(FED Board of St. Louis) Fewer workers are providing benefits for more of the elderly and the info below shows the problem worldwide. It is obviously due to the aging populace as well as the lower birth rate.

Ratio of Working Age Population to the Retirement Age Population
Year Canada France Germany Italy Japan UK US
1960 7.7 5.3 6.3 7.5 10.5 5.6 6.5
1990 5.9 4.7 4.5 4.7 5.8 4.3 5.3
2010 4.7 4.1 2.8 3.9 3.4 4.5 5.3
2030 3.5 3.3 3.0 3.4 3.0 3.9 4.9
2040 2.6 2.6 2.1 2.4 2.6 3.9 3.1

We may look bad, but check out Japan.

In some countries, the working age population has risen while in others it has fallen. In 1960. 63% of the working age population in the U.S. and 69% of the population in France was working. In 1990, that had increased to 73% in the U.S. but had dropped to 61% in France. Part of France's problem was the socialistic society which made it financially worthwhile to retire early with lots of payments.

SOCIAL SECURITY: (WSJ) The number of workers that provide benefits to retirees has dropped considerably since inception.

Year Number of U.S. workers supporting one retiree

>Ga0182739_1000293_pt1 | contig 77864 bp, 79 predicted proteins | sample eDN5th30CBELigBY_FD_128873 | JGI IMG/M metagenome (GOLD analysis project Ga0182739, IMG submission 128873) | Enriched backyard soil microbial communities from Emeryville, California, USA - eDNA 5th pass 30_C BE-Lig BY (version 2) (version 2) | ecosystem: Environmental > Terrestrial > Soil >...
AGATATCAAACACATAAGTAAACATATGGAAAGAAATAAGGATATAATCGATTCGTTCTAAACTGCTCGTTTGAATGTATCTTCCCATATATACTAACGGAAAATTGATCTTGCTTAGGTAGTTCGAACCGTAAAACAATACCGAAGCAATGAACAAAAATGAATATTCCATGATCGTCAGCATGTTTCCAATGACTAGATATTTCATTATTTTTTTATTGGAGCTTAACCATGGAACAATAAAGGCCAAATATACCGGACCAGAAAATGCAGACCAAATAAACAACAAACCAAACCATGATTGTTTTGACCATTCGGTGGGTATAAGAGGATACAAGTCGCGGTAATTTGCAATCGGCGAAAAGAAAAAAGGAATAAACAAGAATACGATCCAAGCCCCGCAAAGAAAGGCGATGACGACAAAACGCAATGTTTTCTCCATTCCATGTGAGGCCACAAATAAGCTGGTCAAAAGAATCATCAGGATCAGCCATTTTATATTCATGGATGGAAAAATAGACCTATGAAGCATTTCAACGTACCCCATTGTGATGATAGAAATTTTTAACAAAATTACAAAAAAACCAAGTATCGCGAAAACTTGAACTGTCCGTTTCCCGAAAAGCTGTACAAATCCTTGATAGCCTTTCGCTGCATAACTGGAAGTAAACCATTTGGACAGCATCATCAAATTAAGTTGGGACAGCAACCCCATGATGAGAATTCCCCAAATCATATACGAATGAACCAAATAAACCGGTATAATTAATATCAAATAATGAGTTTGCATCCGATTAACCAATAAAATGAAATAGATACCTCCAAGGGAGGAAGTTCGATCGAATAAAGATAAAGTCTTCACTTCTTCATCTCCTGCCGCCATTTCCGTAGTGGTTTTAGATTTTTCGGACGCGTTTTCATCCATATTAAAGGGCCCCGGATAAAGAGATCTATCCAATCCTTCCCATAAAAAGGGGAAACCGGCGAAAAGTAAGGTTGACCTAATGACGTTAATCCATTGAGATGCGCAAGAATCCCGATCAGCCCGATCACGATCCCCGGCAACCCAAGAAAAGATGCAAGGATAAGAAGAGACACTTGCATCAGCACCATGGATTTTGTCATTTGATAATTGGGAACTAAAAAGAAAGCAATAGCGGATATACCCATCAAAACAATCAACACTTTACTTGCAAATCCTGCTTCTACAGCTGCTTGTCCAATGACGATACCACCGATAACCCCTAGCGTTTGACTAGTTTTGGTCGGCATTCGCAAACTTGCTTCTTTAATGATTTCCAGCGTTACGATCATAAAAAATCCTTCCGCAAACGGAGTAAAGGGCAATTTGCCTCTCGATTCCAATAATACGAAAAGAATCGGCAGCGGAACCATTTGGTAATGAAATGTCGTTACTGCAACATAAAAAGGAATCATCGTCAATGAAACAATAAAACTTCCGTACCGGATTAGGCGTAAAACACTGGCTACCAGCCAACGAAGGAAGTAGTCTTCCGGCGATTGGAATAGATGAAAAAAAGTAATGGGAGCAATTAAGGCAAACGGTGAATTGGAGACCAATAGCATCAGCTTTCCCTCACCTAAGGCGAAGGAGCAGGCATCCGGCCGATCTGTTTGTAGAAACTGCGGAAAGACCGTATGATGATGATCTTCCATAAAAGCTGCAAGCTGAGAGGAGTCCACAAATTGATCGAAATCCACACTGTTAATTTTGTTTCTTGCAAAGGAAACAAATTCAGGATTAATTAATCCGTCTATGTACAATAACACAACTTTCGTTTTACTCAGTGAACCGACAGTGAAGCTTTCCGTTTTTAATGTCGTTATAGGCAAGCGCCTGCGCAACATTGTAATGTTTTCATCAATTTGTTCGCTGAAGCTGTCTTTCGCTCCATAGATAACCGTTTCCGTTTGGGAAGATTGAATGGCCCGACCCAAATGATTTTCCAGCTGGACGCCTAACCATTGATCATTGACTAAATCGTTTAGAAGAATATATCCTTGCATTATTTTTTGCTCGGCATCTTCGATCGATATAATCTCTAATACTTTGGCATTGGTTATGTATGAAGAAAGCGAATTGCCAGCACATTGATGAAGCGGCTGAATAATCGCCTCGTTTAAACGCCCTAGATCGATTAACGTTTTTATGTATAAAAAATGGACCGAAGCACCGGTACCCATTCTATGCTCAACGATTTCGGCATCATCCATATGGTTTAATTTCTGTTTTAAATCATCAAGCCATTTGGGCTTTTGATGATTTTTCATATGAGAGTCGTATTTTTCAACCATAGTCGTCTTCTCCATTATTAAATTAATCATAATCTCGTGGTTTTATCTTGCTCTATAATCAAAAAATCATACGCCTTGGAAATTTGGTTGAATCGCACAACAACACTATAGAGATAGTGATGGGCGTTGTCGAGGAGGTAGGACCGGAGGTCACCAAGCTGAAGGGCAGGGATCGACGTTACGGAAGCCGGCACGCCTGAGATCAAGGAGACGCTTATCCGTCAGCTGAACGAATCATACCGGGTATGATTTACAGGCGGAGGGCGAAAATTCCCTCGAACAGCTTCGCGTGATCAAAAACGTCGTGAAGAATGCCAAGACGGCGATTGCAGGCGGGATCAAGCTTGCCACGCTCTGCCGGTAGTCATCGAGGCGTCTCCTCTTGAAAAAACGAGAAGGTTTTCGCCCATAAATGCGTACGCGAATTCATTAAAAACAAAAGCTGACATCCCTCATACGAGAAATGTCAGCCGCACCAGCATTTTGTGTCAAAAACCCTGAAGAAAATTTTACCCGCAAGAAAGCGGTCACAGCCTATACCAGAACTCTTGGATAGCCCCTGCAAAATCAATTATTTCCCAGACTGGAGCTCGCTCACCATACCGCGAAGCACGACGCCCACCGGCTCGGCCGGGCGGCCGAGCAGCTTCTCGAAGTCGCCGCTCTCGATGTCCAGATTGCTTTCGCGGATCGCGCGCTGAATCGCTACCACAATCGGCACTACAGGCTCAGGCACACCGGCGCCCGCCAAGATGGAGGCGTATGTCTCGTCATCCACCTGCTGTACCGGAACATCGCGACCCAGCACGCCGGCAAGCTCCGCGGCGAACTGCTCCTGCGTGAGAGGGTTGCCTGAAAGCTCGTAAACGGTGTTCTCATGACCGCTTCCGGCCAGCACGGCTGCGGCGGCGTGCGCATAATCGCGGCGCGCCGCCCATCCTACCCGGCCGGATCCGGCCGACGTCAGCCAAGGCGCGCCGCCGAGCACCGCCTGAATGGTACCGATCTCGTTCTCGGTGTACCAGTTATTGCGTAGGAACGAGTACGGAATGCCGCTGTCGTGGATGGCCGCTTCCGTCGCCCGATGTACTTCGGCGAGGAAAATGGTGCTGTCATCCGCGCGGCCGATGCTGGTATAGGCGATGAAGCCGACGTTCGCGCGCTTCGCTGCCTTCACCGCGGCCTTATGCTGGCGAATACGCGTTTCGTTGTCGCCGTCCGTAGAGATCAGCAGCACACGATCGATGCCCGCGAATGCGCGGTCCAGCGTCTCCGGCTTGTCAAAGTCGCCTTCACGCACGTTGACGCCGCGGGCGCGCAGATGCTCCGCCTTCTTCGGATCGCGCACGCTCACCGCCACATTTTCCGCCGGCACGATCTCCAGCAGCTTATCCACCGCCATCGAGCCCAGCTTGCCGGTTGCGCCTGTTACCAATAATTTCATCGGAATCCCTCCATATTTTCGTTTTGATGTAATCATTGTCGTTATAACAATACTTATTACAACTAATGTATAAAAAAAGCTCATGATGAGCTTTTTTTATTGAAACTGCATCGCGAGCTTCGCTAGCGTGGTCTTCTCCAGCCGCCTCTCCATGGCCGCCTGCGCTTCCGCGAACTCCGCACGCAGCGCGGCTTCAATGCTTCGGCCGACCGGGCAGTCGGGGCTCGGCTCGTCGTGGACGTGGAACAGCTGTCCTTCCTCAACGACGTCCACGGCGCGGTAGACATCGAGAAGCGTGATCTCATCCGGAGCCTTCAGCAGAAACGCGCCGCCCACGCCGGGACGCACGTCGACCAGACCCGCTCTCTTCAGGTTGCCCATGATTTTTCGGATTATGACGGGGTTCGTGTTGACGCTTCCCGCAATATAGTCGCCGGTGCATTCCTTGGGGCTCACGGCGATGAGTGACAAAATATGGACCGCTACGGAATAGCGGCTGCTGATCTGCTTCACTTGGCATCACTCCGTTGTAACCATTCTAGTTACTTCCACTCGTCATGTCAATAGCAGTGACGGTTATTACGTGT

1950 17

1960 5

1970 4

1980/1990 3.5

2000 3 estimated

2010 2.75

2020 2.5

2030 2.0

By 2013, receipts will fall short of benefits. But "excess" savings will help it stay fluid till about 2020. (That's assuming that the excess has not already been spent by our delightful government- which it has. By 2030, SS will be broke. The article noted that by increasing the payroll tax 2.2%, split between EE's and ER's, it could stay afloat for another 75 years. Most other articles suggest putting the funds into the stock market. That does have a certain viability, but there appears to be HUGE discrepancies between amounts available for different ages upon retirement (the poor getting less).

The less a worker makes, the more dependent they are on social security payments. Click here for more info.